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Azure Stack, AWS Outposts and Google Anthos are the Big Three's response to modern hybrid cloud computing needs. While they all share some core functionality and aim to synchronize cloud with on-premises deployments, each service differs when it comes to vendor lock-in considerations, hardware compatibility, supported cloud services and more.
Explore this breakdown of AWS Outposts vs. Azure Stack vs. Google Anthos, and decide which hybrid cloud offering best fits your needs.
How Azure Stack, AWS Outposts and Google Anthos modernize hybrid cloud
The three platforms are broadly similar in that they all represent a fundamentally modern approach to hybrid cloud computing.
For the first decade or so of the cloud computing era, hybrid cloud architectures were simplistic. Public cloud resources and on-premises infrastructure were used at the same time, but without tight integration or centralized management. They also rarely brought multiple public clouds into the picture; organizations were typically limited to using just one public cloud alongside an on-premises infrastructure, often sold by different vendors.
Azure Stack, AWS Outposts and Google Anthos aim to integrate on-premises resources with the public cloud services on Azure, AWS and Google Cloud Platform (GCP), respectively. These hybrid cloud platforms provide a common workload deployment process and APIs for both on-premises and cloud-based environments. These services also provide centralized monitoring and management tools to orchestrate hybrid cloud workloads, regardless of whether they run on premises or in the public cloud.
In addition, Google Anthos simplifies the use of multiple public clouds as part of its hybrid architecture.
AWS Outposts vs. Azure Stack vs. Google Anthos: Similarities and differences
Although these hybrid cloud platforms all offer comparable integration and centralization features, they vary in these key respects.
1. Hardware choices
AWS Outposts, Azure Stack and Google Anthos support different hardware for building the on-premises components of a hybrid cloud infrastructure. Google offers the most flexibility, while AWS offers the least.
Google partners with a variety of hardware providers -- including Cisco and Dell EMC -- so Anthos is compatible with most modern server hardware. Organizations can use the on-premises hardware they already own to build a hybrid cloud with Anthos, or they can purchase inexpensive commodity servers.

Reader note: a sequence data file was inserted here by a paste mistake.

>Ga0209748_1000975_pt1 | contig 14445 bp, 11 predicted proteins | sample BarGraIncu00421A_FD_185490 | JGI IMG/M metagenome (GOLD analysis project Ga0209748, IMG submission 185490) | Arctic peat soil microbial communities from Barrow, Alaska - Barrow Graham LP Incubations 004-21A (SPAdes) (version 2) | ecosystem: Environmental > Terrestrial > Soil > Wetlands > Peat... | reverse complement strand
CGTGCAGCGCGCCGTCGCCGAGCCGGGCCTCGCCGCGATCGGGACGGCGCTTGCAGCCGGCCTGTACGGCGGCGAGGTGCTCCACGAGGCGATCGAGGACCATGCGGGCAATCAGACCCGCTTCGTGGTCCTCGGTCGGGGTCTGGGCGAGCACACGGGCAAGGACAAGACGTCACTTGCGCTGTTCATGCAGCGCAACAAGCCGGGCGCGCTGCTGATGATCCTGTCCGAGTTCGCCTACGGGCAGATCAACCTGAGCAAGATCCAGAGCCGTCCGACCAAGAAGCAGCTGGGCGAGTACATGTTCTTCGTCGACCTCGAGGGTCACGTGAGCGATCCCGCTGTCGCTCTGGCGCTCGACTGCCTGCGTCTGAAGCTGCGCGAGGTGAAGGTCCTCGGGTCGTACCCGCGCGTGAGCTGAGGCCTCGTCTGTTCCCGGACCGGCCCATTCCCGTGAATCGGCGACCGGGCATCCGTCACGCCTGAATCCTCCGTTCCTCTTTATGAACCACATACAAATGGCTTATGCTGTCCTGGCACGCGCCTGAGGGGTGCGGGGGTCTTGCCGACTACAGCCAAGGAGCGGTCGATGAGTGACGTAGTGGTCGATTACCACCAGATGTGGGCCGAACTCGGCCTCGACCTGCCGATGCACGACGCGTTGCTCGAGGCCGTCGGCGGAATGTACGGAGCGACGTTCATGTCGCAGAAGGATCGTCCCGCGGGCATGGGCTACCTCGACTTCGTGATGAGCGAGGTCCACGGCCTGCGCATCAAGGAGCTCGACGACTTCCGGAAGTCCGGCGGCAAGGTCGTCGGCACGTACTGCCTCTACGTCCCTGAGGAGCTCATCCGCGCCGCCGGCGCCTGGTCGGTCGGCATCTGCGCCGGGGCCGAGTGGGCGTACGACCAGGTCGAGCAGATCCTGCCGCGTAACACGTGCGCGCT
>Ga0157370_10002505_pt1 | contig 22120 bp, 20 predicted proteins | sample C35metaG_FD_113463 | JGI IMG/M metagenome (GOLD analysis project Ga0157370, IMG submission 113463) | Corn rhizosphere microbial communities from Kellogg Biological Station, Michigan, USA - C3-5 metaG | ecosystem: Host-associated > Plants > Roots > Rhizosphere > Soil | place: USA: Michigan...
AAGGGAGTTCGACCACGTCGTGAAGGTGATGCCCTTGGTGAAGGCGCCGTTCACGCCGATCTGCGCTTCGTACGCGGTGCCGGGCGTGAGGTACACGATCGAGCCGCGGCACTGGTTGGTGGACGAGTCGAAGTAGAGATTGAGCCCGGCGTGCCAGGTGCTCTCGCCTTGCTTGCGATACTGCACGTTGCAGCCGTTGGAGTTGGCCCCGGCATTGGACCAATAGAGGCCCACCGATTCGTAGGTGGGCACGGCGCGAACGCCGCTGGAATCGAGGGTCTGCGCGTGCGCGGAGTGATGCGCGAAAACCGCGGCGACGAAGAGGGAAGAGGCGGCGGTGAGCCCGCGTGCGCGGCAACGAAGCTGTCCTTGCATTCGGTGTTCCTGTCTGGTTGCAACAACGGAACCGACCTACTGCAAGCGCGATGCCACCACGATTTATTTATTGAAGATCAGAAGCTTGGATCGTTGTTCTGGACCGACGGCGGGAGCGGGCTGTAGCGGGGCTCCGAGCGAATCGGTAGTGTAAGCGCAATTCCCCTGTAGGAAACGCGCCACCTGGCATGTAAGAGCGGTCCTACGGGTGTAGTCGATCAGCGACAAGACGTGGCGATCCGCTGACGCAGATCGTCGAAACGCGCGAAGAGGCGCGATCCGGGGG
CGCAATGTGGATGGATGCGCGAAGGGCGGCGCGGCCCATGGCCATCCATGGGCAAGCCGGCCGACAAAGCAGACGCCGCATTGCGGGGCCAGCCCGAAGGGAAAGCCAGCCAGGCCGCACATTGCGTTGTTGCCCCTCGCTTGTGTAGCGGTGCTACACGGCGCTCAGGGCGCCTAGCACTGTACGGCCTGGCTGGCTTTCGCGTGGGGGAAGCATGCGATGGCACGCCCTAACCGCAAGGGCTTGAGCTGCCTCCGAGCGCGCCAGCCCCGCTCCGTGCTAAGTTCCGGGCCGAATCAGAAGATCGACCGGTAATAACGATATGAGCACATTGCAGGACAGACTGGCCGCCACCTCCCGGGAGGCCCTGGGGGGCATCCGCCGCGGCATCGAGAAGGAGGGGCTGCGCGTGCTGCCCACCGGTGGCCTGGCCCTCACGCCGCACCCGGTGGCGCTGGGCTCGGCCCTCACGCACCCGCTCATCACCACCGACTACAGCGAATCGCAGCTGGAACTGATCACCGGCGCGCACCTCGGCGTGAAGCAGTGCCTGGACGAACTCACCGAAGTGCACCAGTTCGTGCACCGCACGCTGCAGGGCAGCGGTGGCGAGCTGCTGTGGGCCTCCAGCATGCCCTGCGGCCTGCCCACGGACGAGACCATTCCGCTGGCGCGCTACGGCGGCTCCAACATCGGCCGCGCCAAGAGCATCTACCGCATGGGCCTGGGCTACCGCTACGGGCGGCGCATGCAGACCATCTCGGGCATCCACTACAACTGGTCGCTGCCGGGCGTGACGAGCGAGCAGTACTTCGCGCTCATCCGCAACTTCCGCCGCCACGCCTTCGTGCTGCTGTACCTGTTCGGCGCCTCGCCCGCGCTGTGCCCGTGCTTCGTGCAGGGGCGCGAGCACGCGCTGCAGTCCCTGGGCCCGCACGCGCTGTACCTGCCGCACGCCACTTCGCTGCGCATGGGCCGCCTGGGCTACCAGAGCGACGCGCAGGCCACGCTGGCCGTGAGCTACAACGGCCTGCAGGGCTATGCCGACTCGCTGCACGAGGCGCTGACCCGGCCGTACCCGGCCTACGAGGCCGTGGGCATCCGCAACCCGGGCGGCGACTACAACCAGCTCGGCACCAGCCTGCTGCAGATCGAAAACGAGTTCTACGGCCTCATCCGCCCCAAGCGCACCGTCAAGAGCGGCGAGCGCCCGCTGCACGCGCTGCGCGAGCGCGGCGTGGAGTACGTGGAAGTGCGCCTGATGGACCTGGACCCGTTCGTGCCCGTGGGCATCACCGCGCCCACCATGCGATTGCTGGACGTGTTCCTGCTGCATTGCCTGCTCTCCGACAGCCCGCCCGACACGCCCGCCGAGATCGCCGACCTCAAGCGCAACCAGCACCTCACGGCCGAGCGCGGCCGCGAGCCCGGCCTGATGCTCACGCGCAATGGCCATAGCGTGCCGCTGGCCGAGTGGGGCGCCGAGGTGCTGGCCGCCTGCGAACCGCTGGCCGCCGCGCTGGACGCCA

Azure Stack, in contrast, works only with servers that are certified by Microsoft to support the platform. Although there is a fairly broad range of options available, most of them are data center appliances designed specifically for Azure Stack. Few organizations will already own this hardware, so they'll have to acquire the necessary on-premises infrastructure.
AWS Outposts has even tighter hardware restrictions. Outposts is a managed service that will only work on a hardware device designed, sold and installed directly by AWS.
2. Management level
The upside to AWS Outposts' hardware restriction is its corresponding managed service model. AWS handles the hybrid cloud infrastructure setup and management for you.
Conversely, you're responsible for on-premises hardware management with Anthos and two Azure Stack variants -- Azure Stack Hub and Azure Stack HCI. With Azure Stack Edge, an appliance that can be deployed in private data centers or edge locations, the hardware is managed by Microsoft just like any other cloud-based service.
3. Supported services
AWS Outposts and Azure Stack extend many common public cloud services from their respective platforms -- such as cloud-based VMs and databases -- to on-premises infrastructure. In other words, they make it possible to deploy workloads locally with many of the same public cloud services, APIs and management tools used on either AWS or Azure.
The two offerings include a similar range of cloud services on premises, though Azure Stack currently supports a somewhat broader selection. For example, Azure Stack supports Azure Functions, Microsoft's serverless computing service; Outposts does not support AWS' serverless platform, AWS Lambda.
Google Anthos works differently, because its foundation is built with Kubernetes. This makes for a centralized and uniform layer for deploying and managing workloads across heterogenous cloud infrastructures. This could consist of one public cloud and an on-premises data center, multiple public clouds and on-premises infrastructure or just multiple public clouds.
As a result, Anthos doesn't extend GCP services into on-premises infrastructure. Instead, IT teams use the Kubernetes service model and containers to deploy applications in different locations. Users can also deploy a variety of Anthos plugins to run additional services, such as serverless functions, on an Anthos installation.
4. Multi-cloud support and vendor-agnosticism
Because Anthos is essentially a Kubernetes distribution that can run on a mixture of different cloud infrastructures at once -- and is not tied to GCP specifically -- it fully supports multi-cloud architectures.
Azure Stack and Outposts are not multi-cloud products. They only work with their respective clouds -- Azure or AWS -- and IT teams cannot integrate them with other public clouds. It's also difficult to migrate a workload deployed on Azure Stack or Outposts to a different infrastructure or platform because of differences in the underlying architectures. With Anthos, you could feasibly transfer your application to another Kubernetes-based environment with far fewer changes.
Google Anthos may take more time to set up and learn, especially for teams not familiar with Kubernetes, but it is more flexible overall. Microsoft Azure Stack and AWS Outposts, on the other hand, offer more of a managed hybrid cloud experience.